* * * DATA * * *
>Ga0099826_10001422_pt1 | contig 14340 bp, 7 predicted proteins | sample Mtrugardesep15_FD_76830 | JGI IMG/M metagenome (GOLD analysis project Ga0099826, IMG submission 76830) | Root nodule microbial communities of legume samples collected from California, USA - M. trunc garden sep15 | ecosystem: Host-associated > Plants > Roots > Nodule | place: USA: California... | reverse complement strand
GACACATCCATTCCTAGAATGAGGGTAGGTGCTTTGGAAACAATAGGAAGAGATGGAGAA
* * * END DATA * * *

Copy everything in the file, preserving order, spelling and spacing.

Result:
>Ga0099826_10001422_pt1 | contig 14340 bp, 7 predicted proteins | sample Mtrugardesep15_FD_76830 | JGI IMG/M metagenome (GOLD analysis project Ga0099826, IMG submission 76830) | Root nodule microbial communities of legume samples collected from California, USA - M. trunc garden sep15 | ecosystem: Host-associated > Plants > Roots > Nodule | place: USA: California... | reverse complement strand
GACACATCCATTCCTAGAATGAGGGTAGGTGCTTTGGAAACAATAGGAAGAGATGGAGAA